Alive

October 27th, 2020

I’d be satisfied if over the course of my life I have nudged even a few people one step forward on their own paths to transformation. Now, as I embrace a new chapter here in Canada, I owe a big nudge in my own thinking to Howard Thurman, one of the great Americans of the Civil Rights Movement, who served quietly as mentor to Dr. King and other movement leaders, and as an author and theologian over the course of a long, distinguished life. In reply to some earnest soul who had asked him how to become a change agent for a better world, he said, “Ask what makes you come alive and go do it. Because what the world needs is more people who have come alive.”

No ink blot, no inventory, no personality typing can give more meaningful insight to who we really are than the answer to that question.  It’s easy to cheat a little and say another person does that for us, but I’m talking about something we have all by ourselves, that we make, or express, or do.  Having lived away from the people I am closest to for much of the last few years, I can say without a doubt that many things I have experienced would be great to have done with them. With many of my wonderful new experiences, I wish this or that person were there to share it with me.  The thing I’m talking about here, though,  is what we embrace and love with only ourselves for company.

The best answers to this point-blank question about our lives  go far deeper than lists of things that are fun to do.  The saddest answer is none at all.  To come up with nothing that makes you feel alive is, well, kind of close to being dead.  A deeply thoughtful answer to that question will serve as the pathway to the best possible life.  Maybe some people don’t really want their best life all that badly and would find such questions irrelevant to how they choose to spend their time, but I’m not one of them.\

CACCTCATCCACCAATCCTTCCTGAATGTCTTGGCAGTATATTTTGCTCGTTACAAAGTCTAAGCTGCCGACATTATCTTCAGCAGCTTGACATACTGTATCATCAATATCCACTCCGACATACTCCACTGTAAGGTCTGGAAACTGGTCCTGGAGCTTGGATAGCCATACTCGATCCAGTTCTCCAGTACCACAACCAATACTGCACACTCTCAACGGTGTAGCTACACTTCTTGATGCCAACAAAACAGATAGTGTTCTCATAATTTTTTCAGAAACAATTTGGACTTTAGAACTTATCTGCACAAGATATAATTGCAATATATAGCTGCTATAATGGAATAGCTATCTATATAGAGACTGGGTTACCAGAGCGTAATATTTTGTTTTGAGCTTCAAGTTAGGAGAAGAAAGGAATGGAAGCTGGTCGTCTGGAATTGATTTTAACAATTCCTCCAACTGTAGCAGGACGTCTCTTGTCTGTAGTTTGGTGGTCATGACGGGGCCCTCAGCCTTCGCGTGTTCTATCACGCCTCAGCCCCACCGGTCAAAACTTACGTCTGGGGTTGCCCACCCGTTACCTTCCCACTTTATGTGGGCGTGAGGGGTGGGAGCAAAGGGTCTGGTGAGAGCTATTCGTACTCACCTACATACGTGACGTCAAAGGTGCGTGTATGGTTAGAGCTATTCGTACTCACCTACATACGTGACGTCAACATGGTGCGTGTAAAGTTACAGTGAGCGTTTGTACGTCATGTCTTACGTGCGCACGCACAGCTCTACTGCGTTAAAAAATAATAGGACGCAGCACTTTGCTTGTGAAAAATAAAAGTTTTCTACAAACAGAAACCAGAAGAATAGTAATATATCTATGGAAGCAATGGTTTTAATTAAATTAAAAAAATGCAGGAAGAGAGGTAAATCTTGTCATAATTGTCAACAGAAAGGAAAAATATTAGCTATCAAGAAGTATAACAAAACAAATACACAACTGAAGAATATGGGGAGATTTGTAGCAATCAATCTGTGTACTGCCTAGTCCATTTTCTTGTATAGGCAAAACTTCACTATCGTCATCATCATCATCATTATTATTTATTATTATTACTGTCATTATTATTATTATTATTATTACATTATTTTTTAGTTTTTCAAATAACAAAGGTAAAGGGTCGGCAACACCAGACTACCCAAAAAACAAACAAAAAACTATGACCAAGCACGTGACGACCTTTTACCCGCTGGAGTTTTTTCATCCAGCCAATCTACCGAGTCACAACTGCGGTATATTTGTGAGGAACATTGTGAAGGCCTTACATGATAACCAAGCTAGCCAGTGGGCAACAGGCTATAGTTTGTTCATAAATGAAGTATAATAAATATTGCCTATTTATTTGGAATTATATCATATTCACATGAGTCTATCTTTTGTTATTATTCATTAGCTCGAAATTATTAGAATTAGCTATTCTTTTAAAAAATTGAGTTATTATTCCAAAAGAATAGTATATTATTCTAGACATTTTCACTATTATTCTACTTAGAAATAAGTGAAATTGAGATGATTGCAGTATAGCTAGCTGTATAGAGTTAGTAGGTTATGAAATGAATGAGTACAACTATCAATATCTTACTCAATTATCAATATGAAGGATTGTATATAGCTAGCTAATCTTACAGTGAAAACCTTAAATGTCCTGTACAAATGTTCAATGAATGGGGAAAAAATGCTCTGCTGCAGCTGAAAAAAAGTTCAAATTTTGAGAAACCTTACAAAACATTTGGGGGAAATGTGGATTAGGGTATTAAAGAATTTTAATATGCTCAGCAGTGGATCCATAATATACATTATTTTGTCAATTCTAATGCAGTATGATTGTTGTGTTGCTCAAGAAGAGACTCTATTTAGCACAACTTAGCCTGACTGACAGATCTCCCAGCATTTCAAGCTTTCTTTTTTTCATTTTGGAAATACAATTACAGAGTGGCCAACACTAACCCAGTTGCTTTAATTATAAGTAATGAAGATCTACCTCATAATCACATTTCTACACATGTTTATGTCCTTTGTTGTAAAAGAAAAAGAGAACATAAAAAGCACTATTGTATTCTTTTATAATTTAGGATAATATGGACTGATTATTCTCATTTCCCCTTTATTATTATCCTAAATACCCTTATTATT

I have learned, or relearned a few things recently.  The first is I love to write.  I lost track of that because I came to dislike the publishing and marketing process so much.  I wrote a play earlier this year, and I really loved doing it.  Maybe it will get a reading, a workshop, or even a production, and maybe not, but I felt alive doing it and I am deeply satisfied with what I produced.  I am circling around a second play, looking for the way in, and I recognize the signs I am almost there.  I feel the tingle of exhilaration when characters start to talk in my head, when they reveal who they are, and I know that something that exists only in my head now will come to exist on the page.

I have rediscovered how much the outdoors makes me feel present and alive.  I lost track of that living in San Diego full time after selling my mountain home in Lake Arrowhead. It’s not that there aren’t lots of places to go in Southern California, but I never felt much of an urge to make the drive out of town,  and the parks, crowded beaches, and harbor fronts don’t grab me like the forest or a rocky shore.

Overall, the thing that makes me feel most alive is change. I am happiest when I’m moving, whether it’s a life of cruising, or since then, a multi day car trip, a new neighborhood for a month or two, a sense that today is a great day to go do something I haven’t done before.  That’s how I picture this chapter, full of spontaneity, listening to the spirit in me that is so much wiser than many of my conscious thoughts.

I spent most of my life thinking  that to make the most of life I had to have a plan. I should set goals. When I look back on my life I see so many of the most pivotal decisions I made were not because I had a plan, but because I needed to stop feeling wasted where I was.  Changing jobs (even careers), homes, relationships, happened  because on some inchoate level I knew I was dying, shriveling to less than what my authentic self wanted me to be. Now I’m 70. I’m healthy of mind and body, so I probably still have ample time for a lot of things, but no more time to waste. Now my heart’s demands are loud and insistent, and with joy and gratitude for all that life offers someone as fortunate as I am, I rise up to meet them.